Webster's Dictionary defines The Infield Fly Rule as "a term used by people who think they are comedians to make unfunny jokes about the sport of baseball."
But seriously, folks, the Major League Baseball rulebook states clearly,
An INFIELD FLY is a fair fly ball (not including a line drive nor an attempted bunt) which can be caught by an infielder with ordinary effort, when first and second, or first, second and third bases are occupied, before two are out. The pitcher, catcher and any outfielder who stations himself in the infield on the play shall be considered infielders for the purpose of this rule.
When it seems apparent that a batted ball will be an Infield Fly, the umpire shall immediately declare "Infield Fly" for the benefit of the runners. If the ball is near the base- lines, the umpire shall declare "Infield Fly, if Fair."
Highlighted that part about the declaration, because while I saw Fieldin Culbreth's clenched fist, I never saw a camera angle that showed he made any sort of vocal declaration. Maybe he said something, somehow I don't think Buster Posey heard him (and neither did Gregor Blanco, for that matter, since he was running too) but Brandon Phillips did. Maybe Culbreth had one of those moments where *he* thought he said it loud enough, but no one else around him heard it. Maybe Brandon Phillips has terrific hearing or maybe the runners' batting helmets and the sound of the crowd muffled the declaration.
Or maybe the Giants are just a bunch of brain-dead greyshirts stinkin' it up in Cincinnati.
Still, the Giants played a decent game. The pitching held on for as long as it could. While no one would mistake June and this bit of July's pitching for the 2011 San Francisco Giants, I think the 2011 and 2013 offenses might be in a
heated frigid race to see which team one is completely unwatchable. So, there really isn't an apt comparison here. The team has just been bad for most of the year, which usually means it is a bad team. Bad teams, I suppose, can still contend in a division, as we're seeing now.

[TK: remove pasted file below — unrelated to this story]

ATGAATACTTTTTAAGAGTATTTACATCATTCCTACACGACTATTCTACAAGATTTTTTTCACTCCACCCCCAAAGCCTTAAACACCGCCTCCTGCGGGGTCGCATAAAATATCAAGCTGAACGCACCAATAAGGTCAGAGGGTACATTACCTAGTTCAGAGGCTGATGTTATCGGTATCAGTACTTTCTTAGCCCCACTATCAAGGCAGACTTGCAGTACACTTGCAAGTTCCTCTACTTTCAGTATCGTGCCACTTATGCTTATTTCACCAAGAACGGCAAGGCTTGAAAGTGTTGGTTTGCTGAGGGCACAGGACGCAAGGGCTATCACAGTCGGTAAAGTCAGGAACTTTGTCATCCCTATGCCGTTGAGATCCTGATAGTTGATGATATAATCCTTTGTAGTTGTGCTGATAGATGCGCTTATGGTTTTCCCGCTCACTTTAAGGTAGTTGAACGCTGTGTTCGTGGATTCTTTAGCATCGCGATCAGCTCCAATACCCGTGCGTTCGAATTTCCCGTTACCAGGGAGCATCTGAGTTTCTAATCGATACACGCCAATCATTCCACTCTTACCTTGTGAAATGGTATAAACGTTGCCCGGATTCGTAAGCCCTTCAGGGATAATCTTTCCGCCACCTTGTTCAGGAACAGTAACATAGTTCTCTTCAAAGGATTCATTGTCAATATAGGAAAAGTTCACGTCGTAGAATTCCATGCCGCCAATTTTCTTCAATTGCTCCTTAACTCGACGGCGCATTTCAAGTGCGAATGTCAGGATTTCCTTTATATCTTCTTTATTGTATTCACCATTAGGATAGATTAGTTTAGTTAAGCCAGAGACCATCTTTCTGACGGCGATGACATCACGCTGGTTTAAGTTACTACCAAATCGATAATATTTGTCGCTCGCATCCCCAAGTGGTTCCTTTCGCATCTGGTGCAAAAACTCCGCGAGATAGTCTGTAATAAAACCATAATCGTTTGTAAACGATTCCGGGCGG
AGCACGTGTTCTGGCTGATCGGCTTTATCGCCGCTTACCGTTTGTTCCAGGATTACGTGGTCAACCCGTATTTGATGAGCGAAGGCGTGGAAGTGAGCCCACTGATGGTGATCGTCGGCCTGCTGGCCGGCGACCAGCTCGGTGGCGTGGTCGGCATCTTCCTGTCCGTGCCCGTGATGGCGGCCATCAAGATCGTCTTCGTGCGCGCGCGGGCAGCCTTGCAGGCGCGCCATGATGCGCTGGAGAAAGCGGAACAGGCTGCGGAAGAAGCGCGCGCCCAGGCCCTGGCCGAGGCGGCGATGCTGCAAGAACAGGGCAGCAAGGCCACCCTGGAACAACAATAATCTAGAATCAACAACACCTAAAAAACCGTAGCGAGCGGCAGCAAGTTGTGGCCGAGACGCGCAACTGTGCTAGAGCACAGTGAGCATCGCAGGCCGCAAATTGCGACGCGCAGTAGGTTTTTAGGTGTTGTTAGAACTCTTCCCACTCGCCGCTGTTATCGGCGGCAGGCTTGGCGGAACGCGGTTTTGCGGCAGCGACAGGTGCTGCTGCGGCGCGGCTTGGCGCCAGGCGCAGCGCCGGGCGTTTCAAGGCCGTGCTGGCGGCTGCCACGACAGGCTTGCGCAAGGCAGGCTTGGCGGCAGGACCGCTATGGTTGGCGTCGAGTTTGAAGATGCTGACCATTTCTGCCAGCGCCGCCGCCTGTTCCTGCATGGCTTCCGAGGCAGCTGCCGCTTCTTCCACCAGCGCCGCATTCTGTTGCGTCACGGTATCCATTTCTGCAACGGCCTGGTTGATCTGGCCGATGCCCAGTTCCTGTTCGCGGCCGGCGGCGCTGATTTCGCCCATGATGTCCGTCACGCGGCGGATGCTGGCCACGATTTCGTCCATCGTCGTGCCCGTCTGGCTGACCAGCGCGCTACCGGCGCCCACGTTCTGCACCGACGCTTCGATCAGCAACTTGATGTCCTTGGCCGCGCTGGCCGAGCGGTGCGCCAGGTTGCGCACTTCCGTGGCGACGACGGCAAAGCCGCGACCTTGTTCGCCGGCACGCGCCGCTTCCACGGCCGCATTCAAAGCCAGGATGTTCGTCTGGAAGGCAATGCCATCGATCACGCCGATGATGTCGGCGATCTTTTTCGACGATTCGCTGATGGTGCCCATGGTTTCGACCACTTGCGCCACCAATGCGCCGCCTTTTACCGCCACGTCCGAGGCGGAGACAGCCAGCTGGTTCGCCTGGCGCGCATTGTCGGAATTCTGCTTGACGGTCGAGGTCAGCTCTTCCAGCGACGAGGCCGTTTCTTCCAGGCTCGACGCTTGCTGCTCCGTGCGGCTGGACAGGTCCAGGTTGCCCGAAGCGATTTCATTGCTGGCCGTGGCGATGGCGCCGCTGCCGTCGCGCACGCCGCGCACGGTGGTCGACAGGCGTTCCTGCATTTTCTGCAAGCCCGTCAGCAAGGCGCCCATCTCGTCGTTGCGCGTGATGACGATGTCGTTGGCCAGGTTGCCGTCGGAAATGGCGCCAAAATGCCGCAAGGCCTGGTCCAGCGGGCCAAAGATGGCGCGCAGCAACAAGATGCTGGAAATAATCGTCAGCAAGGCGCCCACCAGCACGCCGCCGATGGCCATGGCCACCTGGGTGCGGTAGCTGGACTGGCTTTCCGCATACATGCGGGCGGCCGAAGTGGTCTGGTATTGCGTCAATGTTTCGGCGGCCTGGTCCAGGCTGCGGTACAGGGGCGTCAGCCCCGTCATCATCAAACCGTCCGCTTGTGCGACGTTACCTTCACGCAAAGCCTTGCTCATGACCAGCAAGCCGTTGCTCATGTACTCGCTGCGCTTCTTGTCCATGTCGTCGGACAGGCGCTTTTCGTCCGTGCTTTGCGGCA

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I define citing Webster's Dictionary in a piece of writing to be the ultimate sign of terrible writing reaching for profundity or to give the appearance of intelligence. Even the use of it ironically is hackneyed and, frankly, dumb. To make up for that terrible opening I will provide you with four memorable images from tonight's affair:
1. "No one expects the infield fly rule!"
2. "America will run you down and it will flatten you, even if you're retreating back to base."
3. "I got this."
4. "Homer Bailey threw a no-hitter, but baseball in the butt had a baseball in the butt."
As it turns out, not many of these plays really seemed to be a major factor in deciding this game. Both teams were hitless with runners in scoring position until Choo came through against Javier Lopez in the 11th. So, it's not like there is one moment we can point to or a series of incidents we can look back on and think, "Yeah, it all pointed to that ending", it's as simple as the Giants lost this one. Characterizing it as "they never had a chance" is just an emotional defense mechanism. The Giants are a bad team playing badly, but they were actually in this one and on most nights they have as good a chance of winning a baseball team as any other team in the league. Crazy to think that anymore, but it's true!
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I can't believe I had this thought multiple times throughout the night: "It'll be nice to have Santiago Casilla back in the bullpen." I know, I almost 51-50'd myself after that popped in there.
Here's my rationale: dude throws hard and dude throws curveballs. Aside from Jeremy Affeldt (who's been so erratic and, for some hitters, dangerous since returning from the DL), I don't think the Giants have a reliever who throws anything other than fastball, slider, changeup. I'm lumping Machi in with that group despite him throwing a split, because I'm choosing to lump splits in with the changeups. I don't think what the Giants' bullpen is missing is more curveball (it's just missing talent), but I do think having lots of different looks to throw at opposing lineups matters a lot, especially when a lot of these games can come down to one pitch.
Too, provided Casilla's cyst really was what sapped his fastball of its velocity earlier in the year, the Giants would finally have someone on the entire pitching staff who could break 94 mph. Movement and location can trump velocity, of course, but when management assembles a flyball staff, you have to think that the difference of 2-3 mph from an average fastball to a great one makes all the difference between a home run or a flyout.
So, yeah, hurry back Santiago Casilla.
Hey, folks, the Giants are six games under .500. Positive comments about Santiago Casilla are not the worst thing you'll read tonight.
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A walk-off loss the night after being no-hit. There's adversity, there's bad luck, there's "it's just not their year", and then there's that. I'm not going to research how many times a team has lost via a walk-off the night after being no-hit, because it only matters that it happened to my team during my lifetime. That's how this professional sports thing works, right? I root for them and they play for my entertainment alone. Bah.